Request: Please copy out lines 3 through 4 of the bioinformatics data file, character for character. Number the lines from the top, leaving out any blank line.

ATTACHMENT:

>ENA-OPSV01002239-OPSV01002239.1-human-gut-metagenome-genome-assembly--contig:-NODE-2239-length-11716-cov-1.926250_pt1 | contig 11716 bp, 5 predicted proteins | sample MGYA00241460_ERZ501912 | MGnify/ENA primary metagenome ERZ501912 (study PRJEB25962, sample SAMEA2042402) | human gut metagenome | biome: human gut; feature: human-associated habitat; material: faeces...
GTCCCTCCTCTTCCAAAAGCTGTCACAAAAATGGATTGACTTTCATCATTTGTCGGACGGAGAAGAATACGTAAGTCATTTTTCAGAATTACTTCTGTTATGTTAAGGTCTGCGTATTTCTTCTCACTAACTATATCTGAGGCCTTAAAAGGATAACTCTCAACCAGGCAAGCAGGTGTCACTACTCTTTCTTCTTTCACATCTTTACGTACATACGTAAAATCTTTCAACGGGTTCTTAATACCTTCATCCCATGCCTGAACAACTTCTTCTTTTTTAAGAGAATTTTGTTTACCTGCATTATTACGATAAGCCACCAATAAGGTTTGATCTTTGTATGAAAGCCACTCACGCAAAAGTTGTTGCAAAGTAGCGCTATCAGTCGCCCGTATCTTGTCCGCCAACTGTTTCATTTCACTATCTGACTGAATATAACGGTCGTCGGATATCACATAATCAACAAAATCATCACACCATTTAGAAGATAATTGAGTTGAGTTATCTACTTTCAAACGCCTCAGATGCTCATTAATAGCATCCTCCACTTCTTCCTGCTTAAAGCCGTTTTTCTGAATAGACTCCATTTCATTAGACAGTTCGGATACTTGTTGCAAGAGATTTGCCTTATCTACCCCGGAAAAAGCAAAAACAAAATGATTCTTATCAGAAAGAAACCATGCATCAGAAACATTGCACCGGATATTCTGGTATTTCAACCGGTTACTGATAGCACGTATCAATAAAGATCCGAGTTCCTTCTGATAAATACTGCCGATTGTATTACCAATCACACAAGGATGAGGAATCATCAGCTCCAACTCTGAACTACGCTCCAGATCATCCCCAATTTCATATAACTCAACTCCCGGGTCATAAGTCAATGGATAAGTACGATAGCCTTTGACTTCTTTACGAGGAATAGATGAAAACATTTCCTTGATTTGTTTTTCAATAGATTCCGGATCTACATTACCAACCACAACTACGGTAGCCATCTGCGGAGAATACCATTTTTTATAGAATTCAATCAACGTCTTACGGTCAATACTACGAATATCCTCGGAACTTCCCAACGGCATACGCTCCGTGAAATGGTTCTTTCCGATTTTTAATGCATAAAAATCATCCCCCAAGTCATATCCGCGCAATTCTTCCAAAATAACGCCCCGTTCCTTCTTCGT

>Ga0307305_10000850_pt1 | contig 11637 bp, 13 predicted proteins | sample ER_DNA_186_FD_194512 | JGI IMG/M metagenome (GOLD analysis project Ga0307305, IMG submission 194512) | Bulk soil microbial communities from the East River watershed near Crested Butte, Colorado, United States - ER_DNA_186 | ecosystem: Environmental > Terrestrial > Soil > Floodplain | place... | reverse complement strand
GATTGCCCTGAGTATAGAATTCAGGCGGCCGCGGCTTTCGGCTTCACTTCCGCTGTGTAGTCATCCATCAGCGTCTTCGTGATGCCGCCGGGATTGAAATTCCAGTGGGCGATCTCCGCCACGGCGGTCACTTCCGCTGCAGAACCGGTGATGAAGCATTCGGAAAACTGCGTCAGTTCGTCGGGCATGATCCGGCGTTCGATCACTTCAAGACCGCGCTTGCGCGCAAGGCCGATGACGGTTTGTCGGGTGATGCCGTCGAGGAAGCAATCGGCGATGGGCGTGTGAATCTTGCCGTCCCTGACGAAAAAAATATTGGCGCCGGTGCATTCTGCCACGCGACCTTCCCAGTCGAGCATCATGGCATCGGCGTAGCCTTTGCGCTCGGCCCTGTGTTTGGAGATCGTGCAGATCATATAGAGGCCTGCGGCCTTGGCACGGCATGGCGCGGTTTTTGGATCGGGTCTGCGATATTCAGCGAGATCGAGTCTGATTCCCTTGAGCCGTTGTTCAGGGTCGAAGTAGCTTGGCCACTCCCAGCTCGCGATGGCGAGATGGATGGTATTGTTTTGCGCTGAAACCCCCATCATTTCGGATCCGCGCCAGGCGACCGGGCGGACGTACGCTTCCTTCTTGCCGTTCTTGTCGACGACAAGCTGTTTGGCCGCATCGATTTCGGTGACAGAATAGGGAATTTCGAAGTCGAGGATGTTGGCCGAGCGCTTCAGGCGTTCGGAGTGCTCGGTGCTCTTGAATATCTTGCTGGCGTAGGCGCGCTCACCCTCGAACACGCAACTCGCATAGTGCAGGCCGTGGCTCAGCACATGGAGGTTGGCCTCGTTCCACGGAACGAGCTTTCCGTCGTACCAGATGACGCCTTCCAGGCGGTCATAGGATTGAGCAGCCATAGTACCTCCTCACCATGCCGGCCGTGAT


>Ga0307305_10000850_pt1 | contig 11637 bp, 13 predicted proteins | sample ER_DNA_186_FD_194512 | JGI IMG/M metagenome (GOLD analysis project Ga0307305, IMG submission 194512) | Bulk soil microbial communities from the East River watershed near Crested Butte, Colorado, United States - ER_DNA_186 | ecosystem: Environmental > Terrestrial > Soil > Floodplain | place... | reverse complement strand
GATTGCCCTGAGTATAGAATTCAGGCGGCCGCGGCTTTCGGCTTCACTTCCGCTGTGTAGTCATCCATCAGCGTCTTCGTGATGCCGCCGGGATTGAAATTCCAGTGGGCGATCTCCGCCACGGCGGTCACTTCCGCTGCAGAACCGGTGATGAAGCATTCGGAAAACTGCGTCAGTTCGTCGGGCATGATCCGGCGTTCGATCACTTCAAGACCGCGCTTGCGCGCAAGGCCGATGACGGTTTGTCGGGTGATGCCGTCGAGGAAGCAATCGGCGATGGGCGTGTGAATCTTGCCGTCCCTGACGAAAAAAATATTGGCGCCGGTGCATTCTGCCACGCGACCTTCCCAGTCGAGCATCATGGCATCGGCGTAGCCTTTGCGCTCGGCCCTGTGTTTGGAGATCGTGCAGATCATATAGAGGCCTGCGGCCTTGGCACGGCATGGCGCGGTTTTTGGATCGGGTCTGCGATATTCAGCGAGATCGAGTCTGATTCCCTTGAGCCGTTGTTCAGGGTCGAAGTAGCTTGGCCACTCCCAGCTCGCGATGGCGAGATGGATGGTATTGTTTTGCGCTGAAACCCCCATCATTTCGGATCCGCGCCAGGCGACCGGGCGGACGTACGCTTCCTTCTTGCCGTTCTTGTCGACGACAAGCTGTTTGGCCGCATCGATTTCGGTGACAGAATAGGGAATTTCGAAGTCGAGGATGTTGGCCGAGCGCTTCAGGCGTTCGGAGTGCTCGGTGCTCTTGAATATCTTGCTGGCGTAGGCGCGCTCACCCTCGAACACGCAACTCGCATAGTGCAGGCCGTGGCTCAGCACATGGAGGTTGGCCTCGTTCCACGGAACGAGCTTTCCGTCGTACCAGATGACGCCTTCCAGGCGGTCATAGGATTGAGCAGCCATAGTACCTCCTCACCATGCCGGCCGTGAT